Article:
There’s a little part of me that will always have the folks at Barking Legs Theater to thank for my introduction to what I would consider “good music.” Before I attended UTC in 2001, I was listening to some pretty dumb stuff: top 40 radio, classic rock (think Steve Miller Band and The Beach Boys), and I was going through a weird showtunes phase that I really can’t remember, probably for the best. By 2003, I was working at WUTC-FM under the wings of Richard Winham, Tommy Cotter and Mary Anne Williams. Josh Daniels would sometimes give me a mixed tape or tell me what to listen to. This job led me to be a volunteer with Bruce Kaplan, Ann Law and George Bright at the Barking Legs Theater. Throughout my volunteering, I gained access to hundreds of once-in-a-lifetimeshows. Here are five.

Beppe Gambetta
The first time I saw Beppe Gambetta, I wept when he sang Norman Blake’s “Church Street Blues.” The song has the following lyrics: “I got myself a rocking chair, to see if I could lose … those thin dime, hard time, hell on Church Street blues.” For some reason, this Italian flatpicker, singing in his broken accent, brought me immediately home to my farm in Limestone, Tenn. I’ll never forget that first concert, and this song continues to be one of my favorites. Check out “Church Street Blues” on Gambetta’s 2002 album, “Blu Di Genova.”

Andrew Bird
This was going to be such an intimate performance that Andrew Bird decided to do two separate shows in one night at the Barking Legs in 2005. He was visibly tired when he arrived in the afternoon, but once onstage, his intense passion for music kept his body from crumbling. I remember the shows, but more importantly I remember being asked by Kaplan to go on a “taco run” to La Michoacana on East Main Street. That’s right, I got tacos for Andrew Bird. Sure, this was before he became a huge indie rock superstar, but I distinctly remember chatting about touring, the weather and everything but music while we snarfed down delicious, authentic tacos. I’m sure he remembers this night. His latest album comes out Nov. 12.


Preston Reed
Before Kaki King there was Preston Reed-who actually taught King much of what she now uses as a hybrid guitar style. I’ve seen Reed several times at the Barking Legs with maybe 20 or 30 other people in the entire room. He is a huge man, but his songs are listful and among the most beautiful instrumentals I’ve ever heard. Reed plays with such a passion, and one song in particular has stuck with me for almost 10 years. A tune called “Love in the Old Country” (see the video below) conjures images of an old Italian village and a small child riding a bicycle in a piazza. Reed said at the time that he “accidentally wrote the soundtrack to a forgotten Federico Fellini film.” It’s been one of my favorite songs since.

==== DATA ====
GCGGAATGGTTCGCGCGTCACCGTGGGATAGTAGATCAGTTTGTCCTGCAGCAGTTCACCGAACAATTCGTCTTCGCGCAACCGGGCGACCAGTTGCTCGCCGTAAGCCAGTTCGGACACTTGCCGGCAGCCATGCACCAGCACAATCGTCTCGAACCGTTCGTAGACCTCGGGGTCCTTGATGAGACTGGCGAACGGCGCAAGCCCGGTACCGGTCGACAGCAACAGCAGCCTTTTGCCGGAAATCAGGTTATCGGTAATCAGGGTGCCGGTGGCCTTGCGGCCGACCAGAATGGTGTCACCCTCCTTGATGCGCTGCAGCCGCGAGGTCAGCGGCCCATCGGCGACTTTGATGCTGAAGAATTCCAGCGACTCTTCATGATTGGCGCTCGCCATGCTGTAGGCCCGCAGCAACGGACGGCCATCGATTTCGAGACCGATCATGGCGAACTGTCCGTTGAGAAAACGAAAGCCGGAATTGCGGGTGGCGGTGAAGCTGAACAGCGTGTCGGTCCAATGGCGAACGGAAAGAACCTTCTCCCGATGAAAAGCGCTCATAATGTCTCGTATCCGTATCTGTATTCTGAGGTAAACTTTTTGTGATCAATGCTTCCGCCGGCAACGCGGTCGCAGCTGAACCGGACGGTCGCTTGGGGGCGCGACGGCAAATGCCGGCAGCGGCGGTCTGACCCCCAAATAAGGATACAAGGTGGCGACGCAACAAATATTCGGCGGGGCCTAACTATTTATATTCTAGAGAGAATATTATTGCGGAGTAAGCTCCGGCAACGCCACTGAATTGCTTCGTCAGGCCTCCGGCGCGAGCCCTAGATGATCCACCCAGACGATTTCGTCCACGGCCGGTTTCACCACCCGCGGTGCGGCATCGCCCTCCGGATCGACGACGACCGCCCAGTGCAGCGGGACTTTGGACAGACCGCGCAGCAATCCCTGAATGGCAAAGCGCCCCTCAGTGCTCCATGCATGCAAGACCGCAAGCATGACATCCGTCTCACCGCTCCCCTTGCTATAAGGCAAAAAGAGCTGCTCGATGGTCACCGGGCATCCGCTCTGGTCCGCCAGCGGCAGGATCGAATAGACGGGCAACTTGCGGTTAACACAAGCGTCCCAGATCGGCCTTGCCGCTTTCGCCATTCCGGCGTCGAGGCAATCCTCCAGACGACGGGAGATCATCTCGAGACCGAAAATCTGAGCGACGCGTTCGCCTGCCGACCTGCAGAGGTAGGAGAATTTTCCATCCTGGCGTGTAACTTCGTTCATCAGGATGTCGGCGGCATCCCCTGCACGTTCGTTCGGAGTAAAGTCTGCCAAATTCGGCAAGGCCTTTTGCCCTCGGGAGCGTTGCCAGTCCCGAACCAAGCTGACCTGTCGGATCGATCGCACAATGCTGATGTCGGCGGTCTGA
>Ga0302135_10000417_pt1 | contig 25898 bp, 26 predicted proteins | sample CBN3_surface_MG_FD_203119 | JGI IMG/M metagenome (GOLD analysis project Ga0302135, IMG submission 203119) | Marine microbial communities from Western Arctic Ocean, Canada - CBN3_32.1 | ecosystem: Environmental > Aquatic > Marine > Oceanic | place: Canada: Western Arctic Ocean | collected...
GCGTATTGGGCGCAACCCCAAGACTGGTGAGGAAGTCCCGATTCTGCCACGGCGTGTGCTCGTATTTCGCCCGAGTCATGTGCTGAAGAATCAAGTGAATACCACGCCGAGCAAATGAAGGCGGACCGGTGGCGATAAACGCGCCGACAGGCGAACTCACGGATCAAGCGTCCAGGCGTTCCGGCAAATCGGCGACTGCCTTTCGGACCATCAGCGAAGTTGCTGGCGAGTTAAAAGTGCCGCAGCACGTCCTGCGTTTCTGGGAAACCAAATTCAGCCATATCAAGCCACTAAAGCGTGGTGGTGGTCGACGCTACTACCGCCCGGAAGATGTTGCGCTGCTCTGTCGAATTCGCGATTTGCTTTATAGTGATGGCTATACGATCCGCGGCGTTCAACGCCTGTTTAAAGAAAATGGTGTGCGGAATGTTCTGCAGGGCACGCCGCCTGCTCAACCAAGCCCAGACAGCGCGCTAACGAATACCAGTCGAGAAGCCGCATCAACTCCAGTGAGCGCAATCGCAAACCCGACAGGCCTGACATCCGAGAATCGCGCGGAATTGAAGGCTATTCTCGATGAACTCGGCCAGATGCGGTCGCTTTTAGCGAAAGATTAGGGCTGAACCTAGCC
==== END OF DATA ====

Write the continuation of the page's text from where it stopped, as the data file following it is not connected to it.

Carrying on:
The Everybodyfields
I would consider Johnson City’s famous band, The Everybodyfields, to be one of my favorite bands, period. Now defunct, David Richey, Jill Andrews and Sam Quinn comprised a band I would travel long distances on a Tuesday night to watch without even thinking about it. I always felt a sort of kinship with the band-they were singing lonesome, bittersweet tunes about the South-because of where I grew up in the mountains of northeastern Tennessee. Songs like “Nubbins” and “Good to Be Home” (see playlist below) are still favorites. I also think the band was ridiculously stoned during several of these performances, which made for interesting stage banter. Check out the solo efforts of both Jill Andrews and Sam Quinn.

Adrian Legg
There I was, sitting just a few feet away from a man considered to be one of the best guitarists in the entire world. Adrian Legg would occasionally perform at the Barking Legs, and his performances always made me take my own guitar and shove it into the closet for a few weeks afterward. The man is just, simply, one of the most amazing talents I will ever witness. And all of this at a tiny venue in a bad part of Chattanooga. Start with “Guitar Bones” and branch out with Legg. His sound is much more impressive when you can watch him perform.